Stimulate social nervous system sensory pathways.
The social nervous system was developed by Stephen Porges. It is a new concept in understanding our nervous system. Our first choice when faced with something that is potentially scary is to connect with others, and co-regulate. We check in with each other to see what that noise was, by using our voice by asking: “did you notice that too”? We are looking for support from our pack, as there is safety in packs. Animals show us this daily. The Canadian Geese fly in formation above us in the sky, wolves live in packs, and horses live in herds. We are wired the same way as them.
The social nervous system is comprised of cranial nerves V (trigeminal), VII (facial), IX (glossopharyngeal), X (vagus), XI (spinal accessory). The nerves of the social nervous system are responsible for head turning, muscles of facial expression, muscles of mastication, middle ear muscles, larynx and pharynx, heart and bronchi, linings of the oral cavity, nasal cavity, and sinuses, the teeth, the sutures, the dura, and the skin and arteries of the cranium.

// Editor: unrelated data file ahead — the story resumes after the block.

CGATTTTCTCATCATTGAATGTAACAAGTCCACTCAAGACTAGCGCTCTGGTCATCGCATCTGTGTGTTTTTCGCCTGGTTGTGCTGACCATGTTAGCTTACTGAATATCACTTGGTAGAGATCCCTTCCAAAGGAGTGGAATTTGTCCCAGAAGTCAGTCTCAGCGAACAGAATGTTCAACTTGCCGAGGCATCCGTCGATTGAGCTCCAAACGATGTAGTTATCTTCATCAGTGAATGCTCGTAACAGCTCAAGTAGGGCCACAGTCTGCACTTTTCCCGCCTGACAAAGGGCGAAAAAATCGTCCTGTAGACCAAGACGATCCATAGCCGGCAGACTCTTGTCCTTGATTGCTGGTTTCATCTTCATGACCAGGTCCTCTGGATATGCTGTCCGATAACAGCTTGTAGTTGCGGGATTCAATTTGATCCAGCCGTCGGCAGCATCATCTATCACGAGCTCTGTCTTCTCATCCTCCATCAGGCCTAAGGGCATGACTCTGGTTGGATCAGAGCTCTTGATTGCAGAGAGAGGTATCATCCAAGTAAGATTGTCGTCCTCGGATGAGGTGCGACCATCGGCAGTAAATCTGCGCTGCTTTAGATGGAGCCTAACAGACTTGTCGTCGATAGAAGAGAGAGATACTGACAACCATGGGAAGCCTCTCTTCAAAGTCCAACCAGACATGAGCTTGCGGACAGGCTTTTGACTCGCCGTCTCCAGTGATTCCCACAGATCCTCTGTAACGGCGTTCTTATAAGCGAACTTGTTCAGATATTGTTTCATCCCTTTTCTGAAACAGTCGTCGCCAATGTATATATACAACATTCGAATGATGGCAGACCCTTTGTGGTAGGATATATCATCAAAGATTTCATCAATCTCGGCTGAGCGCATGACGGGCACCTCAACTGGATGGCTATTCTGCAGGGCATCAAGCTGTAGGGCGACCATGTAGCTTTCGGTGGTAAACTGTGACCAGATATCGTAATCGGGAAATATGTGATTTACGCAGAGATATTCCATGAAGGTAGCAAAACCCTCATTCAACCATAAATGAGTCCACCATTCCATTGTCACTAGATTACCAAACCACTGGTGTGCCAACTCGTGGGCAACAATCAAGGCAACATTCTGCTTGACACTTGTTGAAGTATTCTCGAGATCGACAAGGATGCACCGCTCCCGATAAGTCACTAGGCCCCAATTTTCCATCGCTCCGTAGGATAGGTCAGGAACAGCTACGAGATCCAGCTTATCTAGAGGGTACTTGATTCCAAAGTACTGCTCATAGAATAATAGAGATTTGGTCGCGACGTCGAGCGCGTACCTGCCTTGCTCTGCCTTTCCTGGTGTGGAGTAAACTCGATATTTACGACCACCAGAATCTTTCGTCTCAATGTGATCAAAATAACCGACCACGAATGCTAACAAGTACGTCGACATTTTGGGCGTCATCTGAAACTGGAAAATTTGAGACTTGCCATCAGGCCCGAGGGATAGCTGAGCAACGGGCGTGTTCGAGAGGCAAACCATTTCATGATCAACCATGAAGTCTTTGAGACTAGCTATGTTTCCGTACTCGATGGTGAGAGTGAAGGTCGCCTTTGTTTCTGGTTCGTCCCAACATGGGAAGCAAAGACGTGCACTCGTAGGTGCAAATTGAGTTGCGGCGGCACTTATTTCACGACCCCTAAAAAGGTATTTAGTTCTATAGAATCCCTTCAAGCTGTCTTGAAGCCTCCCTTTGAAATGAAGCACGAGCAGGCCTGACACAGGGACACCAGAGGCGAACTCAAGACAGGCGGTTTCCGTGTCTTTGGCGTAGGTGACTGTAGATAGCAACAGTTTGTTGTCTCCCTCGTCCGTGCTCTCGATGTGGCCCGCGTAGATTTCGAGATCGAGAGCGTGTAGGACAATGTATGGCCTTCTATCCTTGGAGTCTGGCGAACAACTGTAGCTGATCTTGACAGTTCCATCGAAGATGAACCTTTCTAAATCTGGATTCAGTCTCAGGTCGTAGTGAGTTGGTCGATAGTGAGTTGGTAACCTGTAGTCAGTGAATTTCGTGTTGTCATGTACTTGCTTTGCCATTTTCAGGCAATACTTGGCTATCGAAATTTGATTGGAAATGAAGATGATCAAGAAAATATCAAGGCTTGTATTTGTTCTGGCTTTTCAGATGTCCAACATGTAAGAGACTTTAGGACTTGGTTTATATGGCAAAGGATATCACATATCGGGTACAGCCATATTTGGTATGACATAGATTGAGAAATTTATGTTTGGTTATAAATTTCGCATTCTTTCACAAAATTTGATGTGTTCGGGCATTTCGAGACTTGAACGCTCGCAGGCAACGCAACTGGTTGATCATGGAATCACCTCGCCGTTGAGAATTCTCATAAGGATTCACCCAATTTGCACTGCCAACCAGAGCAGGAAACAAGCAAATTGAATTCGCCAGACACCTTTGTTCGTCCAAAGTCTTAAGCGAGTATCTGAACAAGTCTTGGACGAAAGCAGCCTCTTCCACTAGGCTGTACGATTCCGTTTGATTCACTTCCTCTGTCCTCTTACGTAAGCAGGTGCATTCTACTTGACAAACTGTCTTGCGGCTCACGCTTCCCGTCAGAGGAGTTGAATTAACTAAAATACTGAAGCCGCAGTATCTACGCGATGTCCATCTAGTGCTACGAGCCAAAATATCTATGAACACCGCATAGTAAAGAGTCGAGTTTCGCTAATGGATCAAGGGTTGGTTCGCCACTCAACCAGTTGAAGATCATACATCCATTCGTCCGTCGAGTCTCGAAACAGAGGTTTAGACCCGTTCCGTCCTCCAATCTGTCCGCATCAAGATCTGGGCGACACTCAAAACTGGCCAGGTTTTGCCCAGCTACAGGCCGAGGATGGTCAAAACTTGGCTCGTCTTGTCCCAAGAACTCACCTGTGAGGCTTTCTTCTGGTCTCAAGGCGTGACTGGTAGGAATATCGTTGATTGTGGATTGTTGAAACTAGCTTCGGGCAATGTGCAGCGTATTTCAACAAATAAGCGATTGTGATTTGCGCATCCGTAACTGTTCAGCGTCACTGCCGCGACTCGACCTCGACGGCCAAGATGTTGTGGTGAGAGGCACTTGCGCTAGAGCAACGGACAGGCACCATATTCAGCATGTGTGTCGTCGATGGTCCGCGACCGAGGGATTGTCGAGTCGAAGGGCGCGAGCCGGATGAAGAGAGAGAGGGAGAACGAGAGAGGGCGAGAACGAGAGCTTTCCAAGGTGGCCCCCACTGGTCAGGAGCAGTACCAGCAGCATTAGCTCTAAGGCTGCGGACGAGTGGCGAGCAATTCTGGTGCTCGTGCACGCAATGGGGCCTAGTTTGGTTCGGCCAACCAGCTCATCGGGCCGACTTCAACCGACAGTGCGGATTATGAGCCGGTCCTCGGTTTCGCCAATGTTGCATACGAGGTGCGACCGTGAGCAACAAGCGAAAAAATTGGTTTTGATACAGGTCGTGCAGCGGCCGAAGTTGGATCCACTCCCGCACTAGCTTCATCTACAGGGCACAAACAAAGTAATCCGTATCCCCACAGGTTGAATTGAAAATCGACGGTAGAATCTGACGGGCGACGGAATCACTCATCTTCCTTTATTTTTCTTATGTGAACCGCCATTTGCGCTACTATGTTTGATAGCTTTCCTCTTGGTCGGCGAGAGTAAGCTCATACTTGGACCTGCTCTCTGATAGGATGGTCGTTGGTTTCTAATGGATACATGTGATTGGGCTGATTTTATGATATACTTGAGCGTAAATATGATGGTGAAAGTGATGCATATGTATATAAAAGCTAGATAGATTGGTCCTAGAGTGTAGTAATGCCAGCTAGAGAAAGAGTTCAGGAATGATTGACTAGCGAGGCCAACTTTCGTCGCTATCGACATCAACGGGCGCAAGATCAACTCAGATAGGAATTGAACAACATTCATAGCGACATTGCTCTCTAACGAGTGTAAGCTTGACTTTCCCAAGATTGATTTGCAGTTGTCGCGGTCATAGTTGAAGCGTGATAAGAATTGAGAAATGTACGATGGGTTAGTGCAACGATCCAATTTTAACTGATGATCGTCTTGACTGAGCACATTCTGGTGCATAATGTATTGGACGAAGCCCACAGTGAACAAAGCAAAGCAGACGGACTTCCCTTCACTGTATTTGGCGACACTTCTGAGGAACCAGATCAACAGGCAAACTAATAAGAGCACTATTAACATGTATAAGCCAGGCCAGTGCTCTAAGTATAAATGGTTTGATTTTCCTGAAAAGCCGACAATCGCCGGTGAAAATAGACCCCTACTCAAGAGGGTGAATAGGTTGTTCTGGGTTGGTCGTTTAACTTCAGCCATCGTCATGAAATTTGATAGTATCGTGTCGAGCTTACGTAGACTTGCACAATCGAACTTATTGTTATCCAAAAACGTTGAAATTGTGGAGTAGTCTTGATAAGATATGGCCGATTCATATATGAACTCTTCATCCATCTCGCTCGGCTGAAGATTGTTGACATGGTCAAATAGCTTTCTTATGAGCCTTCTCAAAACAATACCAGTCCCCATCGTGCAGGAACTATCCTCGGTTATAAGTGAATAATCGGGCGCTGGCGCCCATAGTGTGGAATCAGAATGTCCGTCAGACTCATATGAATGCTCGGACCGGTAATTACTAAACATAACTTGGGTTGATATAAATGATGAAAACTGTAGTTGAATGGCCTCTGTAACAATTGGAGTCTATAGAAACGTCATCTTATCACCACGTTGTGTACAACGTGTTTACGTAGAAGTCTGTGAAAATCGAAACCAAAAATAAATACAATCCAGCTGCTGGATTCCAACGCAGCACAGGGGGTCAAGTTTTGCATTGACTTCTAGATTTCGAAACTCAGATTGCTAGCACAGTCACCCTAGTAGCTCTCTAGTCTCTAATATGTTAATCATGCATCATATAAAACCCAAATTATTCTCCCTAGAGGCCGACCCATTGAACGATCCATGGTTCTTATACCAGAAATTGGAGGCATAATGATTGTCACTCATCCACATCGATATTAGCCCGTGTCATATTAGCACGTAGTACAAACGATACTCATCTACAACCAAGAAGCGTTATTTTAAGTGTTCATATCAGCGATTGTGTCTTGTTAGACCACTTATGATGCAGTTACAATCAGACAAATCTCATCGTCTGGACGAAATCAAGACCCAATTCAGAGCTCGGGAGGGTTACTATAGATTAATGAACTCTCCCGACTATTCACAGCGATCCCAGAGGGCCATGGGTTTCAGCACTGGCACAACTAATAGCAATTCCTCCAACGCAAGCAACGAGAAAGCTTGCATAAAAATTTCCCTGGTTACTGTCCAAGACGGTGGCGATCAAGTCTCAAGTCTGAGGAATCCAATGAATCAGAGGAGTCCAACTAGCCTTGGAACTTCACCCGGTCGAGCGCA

When we experience our environment as safe, we operate from the social nervous system division which is a good thing. When we have to fight or flight from a threat, this is because the sympathetic nervous system approach has taken the forefront. This can be good for our safety. When we freeze and dissociate before we are about to be a predators kill, this is useful as it numbs us out from the suffering about to happen. The problem arises when we tend to get stuck in one of the lower brain modus operandus, and lose flexibility in our nervous system amidst these three levels.